In Sagada, in the Mountain Province of Luzon island in the Philippines, sits a climber’s paradise. Home to waterfalls, hiking trails and stunning scenery, tourists flock to the municipality to enjoy its natural wonders. However, it is also home to one of the most striking burial spaces and methods in the whole country.
Before even considering subterranean burials, the practise of Hanging Coffins is arguably the most famous funerary ritual of the Kankanaey people of Sagada.
Coffins, containing only the remains of the great and good, are lashed and nailed to cliff faces and overhangs in a tradition that could date back over two millennia. Although rarely practised today, due to an increase in Christian belief and western cemetery burial practises, the hanging coffins remains as a revenant of Sagada’s rich cultural past.
It was believed that in ‘burying’ the dead in high places, this literal elevation would bring them closer to the spirit realm, and the spirits of their ancestors. Yet there are several other contributing factors for the tradition’s proliferation.
An interview with Sagada elder and member of the Igorot tribe, Soledad Belingom explains that:
“The elderly feared being buried in the ground. When they died, they did not want to be buried because they knew water would eventually seep into the soil and they would quickly rot. They wanted a place where their corpse would be safe.”
Similarly, the safety of the body from predators was a considerable concern. One such fear was that wild animals and dogs would disinter and eat the corpse, and during the days of tribal warfare and headhunting, “savages from different parts of Kalinga and eastern Bontoc province – our enemies – would hunt for our heads, and take them home as a trophy.” In keeping the bodies high, their ancestor’s bodies were safe from being defiled.
In the rows of hanging coffins, the older examples are noticeably smaller than their more recent counterparts. This is because the bodies inside are not laid out; it was believed that one should exit the world as one entered it, in the foetal position.
The coffins themselves were carved by their future occupants while they were still living, constructed from a section of tree trunk or simpler wooden planks joined together. The lid is a basic affair, fixed with a single latch, however many of the coffins themselves are richly decorated with many different designs including lizards, which were representational of fertility and longevity.
The height of the hanging coffin is also indicative of the status of the individual; the higher the coffin, the more important the deceased. Each hanging burial was of a male community leader or distinguished individual from the ‘amam-a’ (a council of elders) in the ‘dap-ay’ (the civic centre of the settlement), who was regarded to have been respected, wise and led traditional rituals. There is only one record of a woman being given the same celebrated hanging coffin burial.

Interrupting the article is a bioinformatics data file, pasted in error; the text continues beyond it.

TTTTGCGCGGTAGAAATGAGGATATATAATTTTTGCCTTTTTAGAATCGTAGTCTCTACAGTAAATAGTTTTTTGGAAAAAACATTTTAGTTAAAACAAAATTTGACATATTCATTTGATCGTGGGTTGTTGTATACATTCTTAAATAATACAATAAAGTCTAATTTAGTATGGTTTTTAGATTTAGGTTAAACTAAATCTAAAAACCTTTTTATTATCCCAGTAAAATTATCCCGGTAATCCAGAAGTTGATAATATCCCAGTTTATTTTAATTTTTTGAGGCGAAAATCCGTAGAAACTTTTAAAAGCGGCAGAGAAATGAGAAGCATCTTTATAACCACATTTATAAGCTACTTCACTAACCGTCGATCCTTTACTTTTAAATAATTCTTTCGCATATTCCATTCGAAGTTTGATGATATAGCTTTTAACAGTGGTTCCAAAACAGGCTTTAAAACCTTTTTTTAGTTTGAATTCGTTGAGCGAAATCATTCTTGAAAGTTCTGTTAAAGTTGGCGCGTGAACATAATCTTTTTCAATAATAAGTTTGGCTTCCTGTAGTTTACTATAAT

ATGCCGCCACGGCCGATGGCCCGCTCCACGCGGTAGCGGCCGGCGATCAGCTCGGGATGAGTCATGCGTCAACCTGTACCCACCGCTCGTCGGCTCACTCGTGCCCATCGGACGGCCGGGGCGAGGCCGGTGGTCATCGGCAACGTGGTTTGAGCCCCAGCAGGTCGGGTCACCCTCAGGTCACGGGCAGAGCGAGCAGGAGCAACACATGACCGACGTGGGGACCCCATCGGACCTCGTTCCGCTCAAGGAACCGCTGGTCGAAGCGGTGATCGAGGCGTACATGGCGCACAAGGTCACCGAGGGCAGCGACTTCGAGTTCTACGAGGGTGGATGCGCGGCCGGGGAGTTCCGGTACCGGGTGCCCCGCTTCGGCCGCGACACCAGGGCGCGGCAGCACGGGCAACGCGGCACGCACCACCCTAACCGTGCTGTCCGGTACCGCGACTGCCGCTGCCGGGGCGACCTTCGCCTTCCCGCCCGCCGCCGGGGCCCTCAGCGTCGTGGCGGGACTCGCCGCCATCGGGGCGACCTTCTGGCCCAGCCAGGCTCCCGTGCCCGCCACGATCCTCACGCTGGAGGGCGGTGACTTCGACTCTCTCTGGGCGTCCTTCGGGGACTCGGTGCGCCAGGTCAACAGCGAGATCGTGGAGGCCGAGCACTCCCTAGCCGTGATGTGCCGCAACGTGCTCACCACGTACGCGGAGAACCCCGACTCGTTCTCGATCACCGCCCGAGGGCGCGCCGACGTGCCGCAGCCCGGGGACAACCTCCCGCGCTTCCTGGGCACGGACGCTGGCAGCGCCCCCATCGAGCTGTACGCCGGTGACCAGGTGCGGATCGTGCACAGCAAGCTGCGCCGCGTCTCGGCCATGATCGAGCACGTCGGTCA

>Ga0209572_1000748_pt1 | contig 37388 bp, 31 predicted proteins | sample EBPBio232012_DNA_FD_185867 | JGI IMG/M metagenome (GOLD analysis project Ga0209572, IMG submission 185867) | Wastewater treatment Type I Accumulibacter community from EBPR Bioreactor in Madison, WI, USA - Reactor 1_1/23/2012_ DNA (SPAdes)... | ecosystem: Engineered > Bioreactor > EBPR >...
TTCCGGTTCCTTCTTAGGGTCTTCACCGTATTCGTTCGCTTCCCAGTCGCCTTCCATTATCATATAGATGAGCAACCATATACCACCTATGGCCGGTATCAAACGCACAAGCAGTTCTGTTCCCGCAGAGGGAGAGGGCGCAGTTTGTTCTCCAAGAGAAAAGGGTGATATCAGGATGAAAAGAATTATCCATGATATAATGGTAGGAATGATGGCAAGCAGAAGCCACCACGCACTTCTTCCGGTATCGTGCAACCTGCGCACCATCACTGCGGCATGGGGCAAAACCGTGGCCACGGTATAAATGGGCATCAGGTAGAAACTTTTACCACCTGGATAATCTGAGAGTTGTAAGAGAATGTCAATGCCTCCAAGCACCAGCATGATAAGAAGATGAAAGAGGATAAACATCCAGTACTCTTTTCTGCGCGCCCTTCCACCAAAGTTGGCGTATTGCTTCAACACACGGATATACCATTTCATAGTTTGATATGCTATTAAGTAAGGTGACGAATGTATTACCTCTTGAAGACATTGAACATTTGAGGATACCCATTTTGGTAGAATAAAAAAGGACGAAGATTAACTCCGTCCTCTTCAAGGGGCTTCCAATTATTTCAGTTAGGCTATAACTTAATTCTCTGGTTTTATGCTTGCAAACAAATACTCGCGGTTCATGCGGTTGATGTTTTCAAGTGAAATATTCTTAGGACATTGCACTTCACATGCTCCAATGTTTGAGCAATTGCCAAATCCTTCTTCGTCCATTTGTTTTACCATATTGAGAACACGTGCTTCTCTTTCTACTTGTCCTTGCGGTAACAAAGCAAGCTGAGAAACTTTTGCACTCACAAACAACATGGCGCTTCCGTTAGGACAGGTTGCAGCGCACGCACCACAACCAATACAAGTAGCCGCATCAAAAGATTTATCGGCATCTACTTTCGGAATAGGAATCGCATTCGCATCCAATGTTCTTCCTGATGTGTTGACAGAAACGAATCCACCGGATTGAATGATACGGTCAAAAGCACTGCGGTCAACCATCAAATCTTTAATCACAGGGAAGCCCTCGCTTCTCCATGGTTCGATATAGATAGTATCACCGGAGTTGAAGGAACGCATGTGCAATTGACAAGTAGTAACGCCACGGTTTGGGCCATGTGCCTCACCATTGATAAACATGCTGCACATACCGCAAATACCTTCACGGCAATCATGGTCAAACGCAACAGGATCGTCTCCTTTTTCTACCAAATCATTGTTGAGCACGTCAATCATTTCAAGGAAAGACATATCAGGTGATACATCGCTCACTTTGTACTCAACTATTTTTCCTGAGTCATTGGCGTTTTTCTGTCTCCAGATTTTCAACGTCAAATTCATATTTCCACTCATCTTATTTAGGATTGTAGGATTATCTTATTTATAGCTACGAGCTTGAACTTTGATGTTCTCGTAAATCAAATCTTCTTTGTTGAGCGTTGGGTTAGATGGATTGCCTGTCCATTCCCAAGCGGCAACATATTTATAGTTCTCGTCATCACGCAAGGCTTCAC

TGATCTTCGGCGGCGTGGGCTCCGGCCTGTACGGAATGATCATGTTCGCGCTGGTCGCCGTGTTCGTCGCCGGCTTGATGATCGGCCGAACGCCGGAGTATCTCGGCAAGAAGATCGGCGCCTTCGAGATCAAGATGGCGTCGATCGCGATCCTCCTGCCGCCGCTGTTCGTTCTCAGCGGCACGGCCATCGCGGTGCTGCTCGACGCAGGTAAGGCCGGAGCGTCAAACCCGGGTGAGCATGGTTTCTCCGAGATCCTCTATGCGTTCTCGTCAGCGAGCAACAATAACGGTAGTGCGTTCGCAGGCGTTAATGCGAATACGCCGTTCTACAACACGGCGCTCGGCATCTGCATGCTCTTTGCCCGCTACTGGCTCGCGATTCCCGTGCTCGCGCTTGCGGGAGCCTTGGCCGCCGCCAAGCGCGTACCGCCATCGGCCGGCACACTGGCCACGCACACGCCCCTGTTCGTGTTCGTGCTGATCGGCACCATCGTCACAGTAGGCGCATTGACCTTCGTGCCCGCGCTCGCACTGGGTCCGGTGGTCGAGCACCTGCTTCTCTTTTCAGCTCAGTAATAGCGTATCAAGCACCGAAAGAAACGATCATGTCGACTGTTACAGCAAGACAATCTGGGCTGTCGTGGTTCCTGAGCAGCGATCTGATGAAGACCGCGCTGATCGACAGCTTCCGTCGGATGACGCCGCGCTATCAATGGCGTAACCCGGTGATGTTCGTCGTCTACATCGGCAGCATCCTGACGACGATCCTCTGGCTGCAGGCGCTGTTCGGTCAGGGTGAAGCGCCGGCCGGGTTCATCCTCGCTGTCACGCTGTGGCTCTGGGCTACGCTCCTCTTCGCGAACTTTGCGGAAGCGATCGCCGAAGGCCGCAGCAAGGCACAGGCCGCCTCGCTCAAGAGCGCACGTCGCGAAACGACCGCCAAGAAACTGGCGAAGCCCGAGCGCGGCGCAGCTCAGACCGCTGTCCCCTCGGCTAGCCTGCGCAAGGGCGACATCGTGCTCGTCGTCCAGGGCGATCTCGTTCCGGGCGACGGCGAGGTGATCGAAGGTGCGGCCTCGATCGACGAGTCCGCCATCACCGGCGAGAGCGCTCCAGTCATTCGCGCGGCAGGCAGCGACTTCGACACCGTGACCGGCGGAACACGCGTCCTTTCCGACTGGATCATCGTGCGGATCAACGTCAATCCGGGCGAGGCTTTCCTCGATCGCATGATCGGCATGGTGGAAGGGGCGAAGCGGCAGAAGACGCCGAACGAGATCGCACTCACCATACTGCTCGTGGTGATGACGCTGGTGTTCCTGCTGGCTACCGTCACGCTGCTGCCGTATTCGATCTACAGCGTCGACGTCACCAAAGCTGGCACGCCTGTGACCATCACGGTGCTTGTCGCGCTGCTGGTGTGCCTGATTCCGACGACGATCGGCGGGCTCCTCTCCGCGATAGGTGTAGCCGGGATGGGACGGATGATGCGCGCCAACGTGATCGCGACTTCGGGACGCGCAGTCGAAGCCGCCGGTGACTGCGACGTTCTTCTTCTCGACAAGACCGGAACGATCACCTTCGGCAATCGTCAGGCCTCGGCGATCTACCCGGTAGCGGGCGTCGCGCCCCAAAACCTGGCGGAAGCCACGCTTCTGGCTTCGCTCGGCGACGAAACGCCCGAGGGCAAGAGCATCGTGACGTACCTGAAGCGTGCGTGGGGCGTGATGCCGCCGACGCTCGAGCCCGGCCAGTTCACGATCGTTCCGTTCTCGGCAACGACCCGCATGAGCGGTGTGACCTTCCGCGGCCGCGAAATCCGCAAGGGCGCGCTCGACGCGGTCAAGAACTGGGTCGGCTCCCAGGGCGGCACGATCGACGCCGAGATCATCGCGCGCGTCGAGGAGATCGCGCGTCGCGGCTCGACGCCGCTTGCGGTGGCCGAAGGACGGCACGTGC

The more common traditional burial method, and most famous burial site, within Lumiang is that of a cave burial. Here, the practise of ‘Kankanaey’ dictates that coffins are interred into caves – either by placing the coffins into natural crevices or tightly stacking them inside limestone caves. As with hanging coffins, the position of the cave coffins not only correlates with the societal importance of the individual inside, but also their cause of death. Similarly, prior to interment, all such traditional burials as this undergo a variety of rituals, known as ‘sangadil’
The coffins are not scattered throughout a cave system, but focused at the entrance, so that the incoming light can protect the deceased from any roaming bad spirits. The Lumiang cave has around 100 coffins visible, stacked 9 bodies high , with some having been there for approximately 500 years. The immediate impact of the coffin wall is undeniable, and is arguably the main reason for its status as a site of tourist interest. However, the cave is also of interest to climbers, spelunkers and hikers, where a two-to-four hour trek leads through the Lumiang and Sumaguing caves, requiring rock climbing, the navigation of narrow openings and underground pools. Personally, the experience sounds like nightmare fuel.
Whether buried on cliffs or caves, these traditional burials were said to ensure that the spirits of the deceased (anito) would be freed from their earthly vessels, and remain in their communities, protecting the living.
As previously mentioned, many of these traditional burial rituals are fading fast, not least due to Christian beliefs, but because of the immense cost involved. For the appropriate cave burial of an elder, a huge amount of animals – namely pigs, chickens and carabaos (a type of water buffalo) – have to be sacrificed during the funeral, in order to please the Gods and adequately honour the deceased.
The tradition is kept alive today by the Appli people, a subdivision of the Igorots, who occasionally bury elders in the traditional manner, but for how much longer, no one can be sure. For all of the moral and ethical questions associated with visiting traditional burial sites and places of religious importance, we can remain thankful that in their uniqueness, the caves and hanging burials of the Philippines will be preserved for many years to come.
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